That is not the country the Framers of our Constitution envisioned. James Madison explained that the Commerce Clause was “an addition which few oppose and from which no apprehensions are entertained.” While Congress’s authority under the Commerce Clause has of course expanded with the growth of the national economy, our cases have “always recognized that the power to regulate commerce, though broad indeed, has limits.” The Government’s theory would erode those limits, permitting Congress to reach beyond the natural extent of its authority, “everywhere extending the sphere of its activity and drawing all power into its impetuous vortex.” Congress already enjoys vast power to regulate much of what we do. Accepting the Government’s theory would give Congress the same license to regulate what we do not do, fundamentally changing the relation between the citizen and the Federal Government.
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Tax and Spend Authority
The exaction the Affordable Care Act imposes on those without health insurance looks like a tax in many respects. The “[s]hared responsibility payment,” as the statute entitles it, is paid into the Treasury by “taxpayer[s]” when they file their tax returns. It does not apply to individuals who do not pay federal income taxes because their household income is less than the filing threshold in the Internal Revenue Code. For taxpayers who do owe the payment, its amount is determined by such familiar factors as taxable income, number of dependents, and joint filing status. The requirement to pay is found in the Internal Revenue Code and enforced by the IRS, which—as we previously explained—must assess and collect it “in the same manner as taxes.” This process yields the essential feature of any tax: it produces at least some revenue for the Government. Indeed, the payment is expected to raise about $4 billion per year by 2017.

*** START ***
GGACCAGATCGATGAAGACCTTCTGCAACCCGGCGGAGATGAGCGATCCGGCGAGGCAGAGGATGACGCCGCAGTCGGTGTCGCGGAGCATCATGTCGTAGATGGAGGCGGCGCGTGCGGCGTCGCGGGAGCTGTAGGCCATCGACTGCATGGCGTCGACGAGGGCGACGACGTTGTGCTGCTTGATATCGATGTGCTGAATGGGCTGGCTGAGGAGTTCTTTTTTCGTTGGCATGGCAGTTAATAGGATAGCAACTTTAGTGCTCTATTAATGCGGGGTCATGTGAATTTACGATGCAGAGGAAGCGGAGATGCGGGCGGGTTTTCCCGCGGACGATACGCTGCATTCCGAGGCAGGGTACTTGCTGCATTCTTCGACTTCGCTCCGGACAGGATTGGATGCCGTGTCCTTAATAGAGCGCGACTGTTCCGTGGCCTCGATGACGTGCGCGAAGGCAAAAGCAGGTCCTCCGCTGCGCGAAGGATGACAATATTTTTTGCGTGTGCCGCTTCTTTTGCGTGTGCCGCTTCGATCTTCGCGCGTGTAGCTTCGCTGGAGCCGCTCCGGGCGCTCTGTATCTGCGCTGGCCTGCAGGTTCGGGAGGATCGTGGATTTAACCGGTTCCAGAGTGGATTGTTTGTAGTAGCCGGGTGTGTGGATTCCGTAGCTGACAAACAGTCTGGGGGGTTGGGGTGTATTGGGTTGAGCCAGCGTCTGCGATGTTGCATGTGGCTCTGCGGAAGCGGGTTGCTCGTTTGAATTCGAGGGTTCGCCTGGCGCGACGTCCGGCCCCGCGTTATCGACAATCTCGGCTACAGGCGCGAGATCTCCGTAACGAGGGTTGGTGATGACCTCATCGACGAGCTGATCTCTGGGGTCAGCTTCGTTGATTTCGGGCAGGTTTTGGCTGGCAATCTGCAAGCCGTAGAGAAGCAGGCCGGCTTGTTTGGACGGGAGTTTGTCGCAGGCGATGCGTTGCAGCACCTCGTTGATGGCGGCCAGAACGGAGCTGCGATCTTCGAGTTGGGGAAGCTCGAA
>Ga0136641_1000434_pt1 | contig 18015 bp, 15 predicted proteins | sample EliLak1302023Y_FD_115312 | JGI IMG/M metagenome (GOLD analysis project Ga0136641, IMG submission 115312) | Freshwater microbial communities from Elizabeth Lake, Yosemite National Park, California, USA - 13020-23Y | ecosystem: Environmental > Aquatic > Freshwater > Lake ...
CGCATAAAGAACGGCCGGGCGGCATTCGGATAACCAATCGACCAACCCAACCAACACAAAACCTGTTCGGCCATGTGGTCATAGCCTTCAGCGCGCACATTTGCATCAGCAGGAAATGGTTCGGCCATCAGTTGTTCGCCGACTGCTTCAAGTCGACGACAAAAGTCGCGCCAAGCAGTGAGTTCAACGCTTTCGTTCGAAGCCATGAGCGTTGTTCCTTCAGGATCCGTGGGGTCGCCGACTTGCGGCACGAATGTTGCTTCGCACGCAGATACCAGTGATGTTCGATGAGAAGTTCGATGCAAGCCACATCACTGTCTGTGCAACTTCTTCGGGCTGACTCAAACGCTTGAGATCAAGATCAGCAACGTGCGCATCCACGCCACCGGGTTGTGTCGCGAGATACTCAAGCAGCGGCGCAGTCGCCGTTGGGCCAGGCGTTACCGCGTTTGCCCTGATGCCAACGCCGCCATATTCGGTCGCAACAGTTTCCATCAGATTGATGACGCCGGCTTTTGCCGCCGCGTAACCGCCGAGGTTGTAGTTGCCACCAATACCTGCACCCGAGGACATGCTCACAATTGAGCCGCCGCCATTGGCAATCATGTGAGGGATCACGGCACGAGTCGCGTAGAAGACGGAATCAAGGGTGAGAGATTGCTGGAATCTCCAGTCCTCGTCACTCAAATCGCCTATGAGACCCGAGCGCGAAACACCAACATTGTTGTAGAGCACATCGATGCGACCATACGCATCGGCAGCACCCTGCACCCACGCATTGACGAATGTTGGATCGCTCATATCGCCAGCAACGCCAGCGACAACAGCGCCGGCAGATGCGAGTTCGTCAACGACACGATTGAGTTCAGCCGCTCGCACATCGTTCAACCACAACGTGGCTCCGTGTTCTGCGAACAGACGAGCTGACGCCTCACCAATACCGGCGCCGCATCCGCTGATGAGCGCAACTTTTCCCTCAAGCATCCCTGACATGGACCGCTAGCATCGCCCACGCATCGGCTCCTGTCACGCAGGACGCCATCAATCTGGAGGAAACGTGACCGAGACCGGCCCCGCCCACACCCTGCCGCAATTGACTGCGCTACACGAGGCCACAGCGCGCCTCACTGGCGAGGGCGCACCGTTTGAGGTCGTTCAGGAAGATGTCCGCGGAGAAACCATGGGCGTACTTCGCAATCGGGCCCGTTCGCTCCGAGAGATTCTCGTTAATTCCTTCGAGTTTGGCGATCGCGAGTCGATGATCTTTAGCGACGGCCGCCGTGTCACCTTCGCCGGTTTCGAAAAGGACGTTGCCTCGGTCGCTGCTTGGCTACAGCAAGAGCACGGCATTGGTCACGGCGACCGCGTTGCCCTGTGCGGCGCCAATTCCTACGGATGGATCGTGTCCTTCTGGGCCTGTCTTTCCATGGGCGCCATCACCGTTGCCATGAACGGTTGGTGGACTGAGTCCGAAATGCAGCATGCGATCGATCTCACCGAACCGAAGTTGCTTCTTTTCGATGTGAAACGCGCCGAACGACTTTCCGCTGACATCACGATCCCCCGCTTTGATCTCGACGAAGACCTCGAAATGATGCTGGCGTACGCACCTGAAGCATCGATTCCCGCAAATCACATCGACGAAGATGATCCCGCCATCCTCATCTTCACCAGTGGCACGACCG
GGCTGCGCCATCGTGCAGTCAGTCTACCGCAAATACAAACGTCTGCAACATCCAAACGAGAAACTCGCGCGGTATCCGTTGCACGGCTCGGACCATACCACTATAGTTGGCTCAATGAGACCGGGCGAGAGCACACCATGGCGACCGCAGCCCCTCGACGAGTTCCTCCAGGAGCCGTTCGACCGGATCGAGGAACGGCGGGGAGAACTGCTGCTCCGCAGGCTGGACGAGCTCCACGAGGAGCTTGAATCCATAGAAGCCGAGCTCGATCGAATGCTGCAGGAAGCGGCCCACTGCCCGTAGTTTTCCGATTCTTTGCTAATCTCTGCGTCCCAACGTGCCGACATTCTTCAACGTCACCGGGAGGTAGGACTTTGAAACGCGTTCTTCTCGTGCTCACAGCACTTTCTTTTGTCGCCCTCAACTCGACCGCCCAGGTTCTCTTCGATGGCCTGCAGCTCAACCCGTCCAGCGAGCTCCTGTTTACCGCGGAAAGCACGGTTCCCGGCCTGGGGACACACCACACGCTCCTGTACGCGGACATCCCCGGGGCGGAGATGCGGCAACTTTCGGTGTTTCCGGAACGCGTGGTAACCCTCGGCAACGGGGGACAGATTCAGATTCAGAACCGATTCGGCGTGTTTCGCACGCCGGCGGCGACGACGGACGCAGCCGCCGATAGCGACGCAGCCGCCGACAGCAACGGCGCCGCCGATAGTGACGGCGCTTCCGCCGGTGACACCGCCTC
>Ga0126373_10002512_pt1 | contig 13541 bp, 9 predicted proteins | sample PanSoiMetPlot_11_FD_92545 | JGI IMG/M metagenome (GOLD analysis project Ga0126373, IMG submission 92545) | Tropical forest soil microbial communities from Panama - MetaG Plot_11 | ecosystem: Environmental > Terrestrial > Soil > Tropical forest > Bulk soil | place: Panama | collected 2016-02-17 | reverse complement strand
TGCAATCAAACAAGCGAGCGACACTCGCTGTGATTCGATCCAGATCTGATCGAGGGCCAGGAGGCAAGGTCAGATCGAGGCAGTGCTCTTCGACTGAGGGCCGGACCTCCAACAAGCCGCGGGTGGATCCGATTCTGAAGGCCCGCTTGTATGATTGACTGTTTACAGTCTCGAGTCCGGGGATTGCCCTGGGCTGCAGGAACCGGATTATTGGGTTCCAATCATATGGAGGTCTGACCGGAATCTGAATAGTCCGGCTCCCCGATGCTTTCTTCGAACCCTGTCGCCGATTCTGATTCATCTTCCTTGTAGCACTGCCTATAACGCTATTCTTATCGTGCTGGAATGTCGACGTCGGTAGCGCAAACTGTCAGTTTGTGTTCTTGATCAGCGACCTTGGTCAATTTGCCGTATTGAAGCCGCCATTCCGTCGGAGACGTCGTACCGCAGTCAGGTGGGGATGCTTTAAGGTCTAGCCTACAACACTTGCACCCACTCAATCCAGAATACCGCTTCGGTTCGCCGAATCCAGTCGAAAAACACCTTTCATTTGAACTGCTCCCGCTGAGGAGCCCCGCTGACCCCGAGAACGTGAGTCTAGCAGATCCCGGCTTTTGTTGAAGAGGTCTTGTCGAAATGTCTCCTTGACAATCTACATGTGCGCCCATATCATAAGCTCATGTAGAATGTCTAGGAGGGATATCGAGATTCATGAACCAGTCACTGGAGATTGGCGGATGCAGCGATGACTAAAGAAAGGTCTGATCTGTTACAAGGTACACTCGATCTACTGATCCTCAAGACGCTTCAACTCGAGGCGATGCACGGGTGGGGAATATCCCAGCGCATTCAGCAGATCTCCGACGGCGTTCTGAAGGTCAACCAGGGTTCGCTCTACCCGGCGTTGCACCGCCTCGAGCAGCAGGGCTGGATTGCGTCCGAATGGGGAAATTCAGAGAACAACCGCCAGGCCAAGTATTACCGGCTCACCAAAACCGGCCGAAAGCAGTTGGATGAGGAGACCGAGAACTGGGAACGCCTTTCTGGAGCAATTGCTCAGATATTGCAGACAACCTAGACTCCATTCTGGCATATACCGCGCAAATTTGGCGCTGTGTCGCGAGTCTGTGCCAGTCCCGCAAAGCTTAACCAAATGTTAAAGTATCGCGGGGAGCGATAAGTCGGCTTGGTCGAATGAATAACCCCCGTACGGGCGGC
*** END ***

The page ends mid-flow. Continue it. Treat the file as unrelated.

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[T]he shared responsibility payment may for constitutional purposes be considered a tax, not a penalty: First, for most Americans the amount due will be far less than the price of insurance, and, by statute, it can never be more. It may often be a reasonable financial decision to make the payment rather than purchase insurance, unlike the “prohibitory” financial punishment in Drexel Furniture. Second, the individual mandate contains no scienter requirement. Third, the payment is collected solely by the IRS through the normal means of taxation—except that the Service is not allowed to use those means most suggestive of a punitive sanction, such as criminal prosecution. The reasons the Court in Drexel Furniture held that what was called a “tax” there was a penalty support the conclusion that what is called a “penalty” here may be viewed as a tax.
None of this is to say that the payment is not intended to affect individual conduct. Although the payment will raise considerable revenue, it is plainly designed to expand health insurance coverage. But taxes that seek to influence conduct are nothing new. Some of our earliest federal taxes sought to deter the purchase of imported manufactured goods in order to foster the growth of domestic industry. Today, federal and state taxes can compose more than half the retail price of cigarettes.